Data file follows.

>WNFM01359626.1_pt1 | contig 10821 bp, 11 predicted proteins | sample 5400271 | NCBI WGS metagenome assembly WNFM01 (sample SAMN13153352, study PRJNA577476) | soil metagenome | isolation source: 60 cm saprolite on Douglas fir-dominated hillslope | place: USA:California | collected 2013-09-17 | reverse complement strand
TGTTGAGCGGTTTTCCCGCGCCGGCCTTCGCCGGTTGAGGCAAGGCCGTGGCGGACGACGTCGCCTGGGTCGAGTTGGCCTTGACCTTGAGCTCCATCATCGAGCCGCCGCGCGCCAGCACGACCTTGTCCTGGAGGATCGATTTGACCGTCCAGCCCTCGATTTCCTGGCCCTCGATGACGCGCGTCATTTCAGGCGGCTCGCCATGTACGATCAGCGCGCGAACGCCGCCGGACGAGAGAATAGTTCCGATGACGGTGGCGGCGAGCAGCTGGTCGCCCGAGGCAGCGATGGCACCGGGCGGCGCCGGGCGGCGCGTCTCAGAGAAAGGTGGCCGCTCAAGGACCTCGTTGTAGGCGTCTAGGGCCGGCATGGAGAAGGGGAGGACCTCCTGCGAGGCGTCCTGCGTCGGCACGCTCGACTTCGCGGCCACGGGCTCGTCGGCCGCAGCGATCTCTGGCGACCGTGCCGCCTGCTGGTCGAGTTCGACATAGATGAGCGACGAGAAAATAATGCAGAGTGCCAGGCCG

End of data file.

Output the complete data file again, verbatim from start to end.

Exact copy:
>WNFM01359626.1_pt1 | contig 10821 bp, 11 predicted proteins | sample 5400271 | NCBI WGS metagenome assembly WNFM01 (sample SAMN13153352, study PRJNA577476) | soil metagenome | isolation source: 60 cm saprolite on Douglas fir-dominated hillslope | place: USA:California | collected 2013-09-17 | reverse complement strand
TGTTGAGCGGTTTTCCCGCGCCGGCCTTCGCCGGTTGAGGCAAGGCCGTGGCGGACGACGTCGCCTGGGTCGAGTTGGCCTTGACCTTGAGCTCCATCATCGAGCCGCCGCGCGCCAGCACGACCTTGTCCTGGAGGATCGATTTGACCGTCCAGCCCTCGATTTCCTGGCCCTCGATGACGCGCGTCATTTCAGGCGGCTCGCCATGTACGATCAGCGCGCGAACGCCGCCGGACGAGAGAATAGTTCCGATGACGGTGGCGGCGAGCAGCTGGTCGCCCGAGGCAGCGATGGCACCGGGCGGCGCCGGGCGGCGCGTCTCAGAGAAAGGTGGCCGCTCAAGGACCTCGTTGTAGGCGTCTAGGGCCGGCATGGAGAAGGGGAGGACCTCCTGCGAGGCGTCCTGCGTCGGCACGCTCGACTTCGCGGCCACGGGCTCGTCGGCCGCAGCGATCTCTGGCGACCGTGCCGCCTGCTGGTCGAGTTCGACATAGATGAGCGACGAGAAAATAATGCAGAGTGCCAGGCCG